Guest Author - Consuelo Herrera, CAMS, CFE
Some organizations want to enhance the content of their financial statements, especially at the end of the year. Unusual significant transactions, particularly those recorded near the end of a reporting period, represent red flags and may lead to fraud in the financial statements.
Forensic accountants searching for clues or indicators of fraud closely scrutinize those transactions. To avoid fraudulent financial reporting or assets’ misappropriation auditors must be alert and, if they find unusual transactions, the first thing they should do is to evaluate the business rationale for significant unusual transactions. Lack of a justification is a strong red flag the merits a follow up and in depth analysis.
Although auditors play an important role in preventing fraudulent financial reporting, ultimately the responsibility for financial reporting is vested in three groups (Source: AICPA – The Role of the Audit Committee):
1. The company's board of directors, including the audit committee
2. Financial management, including the internal auditors
3. The independent auditors.
According to the AU 316 (Auditing Standard) – Consideration of Fraud in a Financial Statement Audit, auditors should consider:
o Whether the form of such transactions is overly complex, for example as in the case of Enron, it involves multiple entities within a consolidated group of unrelated third parties.
o Whether management has discussed the nature of an accounting for such transactions with the audit committee or board of directors.
o Whether management is placing more emphasis on the need for a particular accounting treatment than on the underlying economics of the transactions.
o Whether transactions that involve unconsolidated related parties, including special purpose entities, have been properly reviewed and approved by the audit committee or board of directors.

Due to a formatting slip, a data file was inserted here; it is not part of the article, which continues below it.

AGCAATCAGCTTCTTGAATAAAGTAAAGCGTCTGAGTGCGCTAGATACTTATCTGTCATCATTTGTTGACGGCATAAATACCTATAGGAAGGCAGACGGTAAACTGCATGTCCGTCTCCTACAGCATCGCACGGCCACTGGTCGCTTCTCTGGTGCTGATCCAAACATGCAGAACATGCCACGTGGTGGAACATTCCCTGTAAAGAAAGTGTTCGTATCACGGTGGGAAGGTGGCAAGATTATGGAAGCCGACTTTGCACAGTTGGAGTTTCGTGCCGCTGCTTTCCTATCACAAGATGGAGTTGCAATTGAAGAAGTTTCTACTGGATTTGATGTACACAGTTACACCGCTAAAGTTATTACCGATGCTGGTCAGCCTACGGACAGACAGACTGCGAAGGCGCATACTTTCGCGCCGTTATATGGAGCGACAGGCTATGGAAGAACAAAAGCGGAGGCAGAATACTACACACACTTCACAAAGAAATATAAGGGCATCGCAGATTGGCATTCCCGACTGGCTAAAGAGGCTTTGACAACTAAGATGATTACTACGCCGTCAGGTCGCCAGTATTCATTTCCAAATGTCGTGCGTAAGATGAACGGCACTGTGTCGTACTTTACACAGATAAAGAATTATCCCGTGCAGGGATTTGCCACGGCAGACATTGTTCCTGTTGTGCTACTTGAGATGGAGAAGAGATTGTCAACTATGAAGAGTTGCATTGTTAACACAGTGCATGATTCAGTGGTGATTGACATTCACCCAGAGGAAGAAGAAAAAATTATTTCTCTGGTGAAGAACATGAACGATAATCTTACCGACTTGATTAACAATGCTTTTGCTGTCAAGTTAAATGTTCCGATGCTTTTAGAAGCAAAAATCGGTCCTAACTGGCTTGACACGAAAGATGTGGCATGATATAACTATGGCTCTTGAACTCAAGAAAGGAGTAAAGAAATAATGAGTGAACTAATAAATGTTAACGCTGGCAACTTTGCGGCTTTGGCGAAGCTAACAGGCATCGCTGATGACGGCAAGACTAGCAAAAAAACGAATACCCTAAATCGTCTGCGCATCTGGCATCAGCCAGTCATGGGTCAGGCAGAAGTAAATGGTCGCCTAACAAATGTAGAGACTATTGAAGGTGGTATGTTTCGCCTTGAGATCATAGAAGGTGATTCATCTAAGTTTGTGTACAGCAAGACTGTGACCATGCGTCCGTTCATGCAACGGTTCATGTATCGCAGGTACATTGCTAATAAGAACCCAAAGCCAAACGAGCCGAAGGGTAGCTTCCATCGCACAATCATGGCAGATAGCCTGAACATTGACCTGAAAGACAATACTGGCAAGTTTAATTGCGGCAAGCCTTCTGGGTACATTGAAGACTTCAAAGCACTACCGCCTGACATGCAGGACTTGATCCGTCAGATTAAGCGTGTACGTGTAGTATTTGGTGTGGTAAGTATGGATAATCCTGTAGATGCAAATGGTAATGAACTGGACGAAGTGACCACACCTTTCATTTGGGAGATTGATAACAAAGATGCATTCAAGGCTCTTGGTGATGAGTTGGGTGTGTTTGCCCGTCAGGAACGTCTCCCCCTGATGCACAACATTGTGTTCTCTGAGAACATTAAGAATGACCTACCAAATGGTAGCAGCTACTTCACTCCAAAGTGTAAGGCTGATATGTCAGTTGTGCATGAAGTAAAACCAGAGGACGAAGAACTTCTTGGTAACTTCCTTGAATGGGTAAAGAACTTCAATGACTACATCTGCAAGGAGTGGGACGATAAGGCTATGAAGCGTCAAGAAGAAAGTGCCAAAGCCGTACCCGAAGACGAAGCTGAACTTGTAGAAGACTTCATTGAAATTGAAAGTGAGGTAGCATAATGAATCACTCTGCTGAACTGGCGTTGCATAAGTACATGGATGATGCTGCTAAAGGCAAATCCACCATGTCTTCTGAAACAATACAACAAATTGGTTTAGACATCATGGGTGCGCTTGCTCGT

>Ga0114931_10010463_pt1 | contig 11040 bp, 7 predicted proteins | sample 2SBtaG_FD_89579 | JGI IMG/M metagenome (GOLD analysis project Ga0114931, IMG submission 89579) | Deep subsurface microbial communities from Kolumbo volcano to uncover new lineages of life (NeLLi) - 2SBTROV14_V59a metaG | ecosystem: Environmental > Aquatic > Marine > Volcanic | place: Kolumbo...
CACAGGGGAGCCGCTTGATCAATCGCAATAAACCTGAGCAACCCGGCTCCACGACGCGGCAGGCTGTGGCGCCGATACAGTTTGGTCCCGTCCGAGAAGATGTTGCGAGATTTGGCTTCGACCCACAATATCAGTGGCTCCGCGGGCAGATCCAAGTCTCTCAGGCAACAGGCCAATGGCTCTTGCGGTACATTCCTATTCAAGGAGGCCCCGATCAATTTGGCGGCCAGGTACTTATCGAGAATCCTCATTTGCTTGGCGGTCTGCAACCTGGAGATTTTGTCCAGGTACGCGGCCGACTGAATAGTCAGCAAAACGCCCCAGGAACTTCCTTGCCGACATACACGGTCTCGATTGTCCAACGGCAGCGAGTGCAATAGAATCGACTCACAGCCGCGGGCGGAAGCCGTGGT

o Whether the transactions involve previously unidentified related parties or parties that do not have the substance or the financial strength to support the transaction without assistance from the entity under audit.
Auditors must pose inquiries to members of the management team and pay attention to their answers. Properly evaluating the answers to these questions is critical to audit effectiveness.
The auditor is charged with determining the truthfulness of management responses and/or the absence of managements’ use of deceptive techniques such as the withholding of information. Assessment of management integrity is a must for auditors and forensic accountants dealing with significant unusual transactions.
Former CEO, CFO, and other top officers of a corporation were accused of falsifying the company’s financial records in order to inflate the organization revenue so that the company would meet analysts’ financial projections. These executives were also accused of self-dealing. They allegedly used over $750,000 in company funds to pay for stock option exercises without the approval of the Board and without making proper disclosures. They are also accused of using corporate funds to pay for personal expenses such as artwork, vacations and country club dues. This is just a sample of many instances where unusual significant transactions occur and go unnoticed because auditors lack professional skepticism.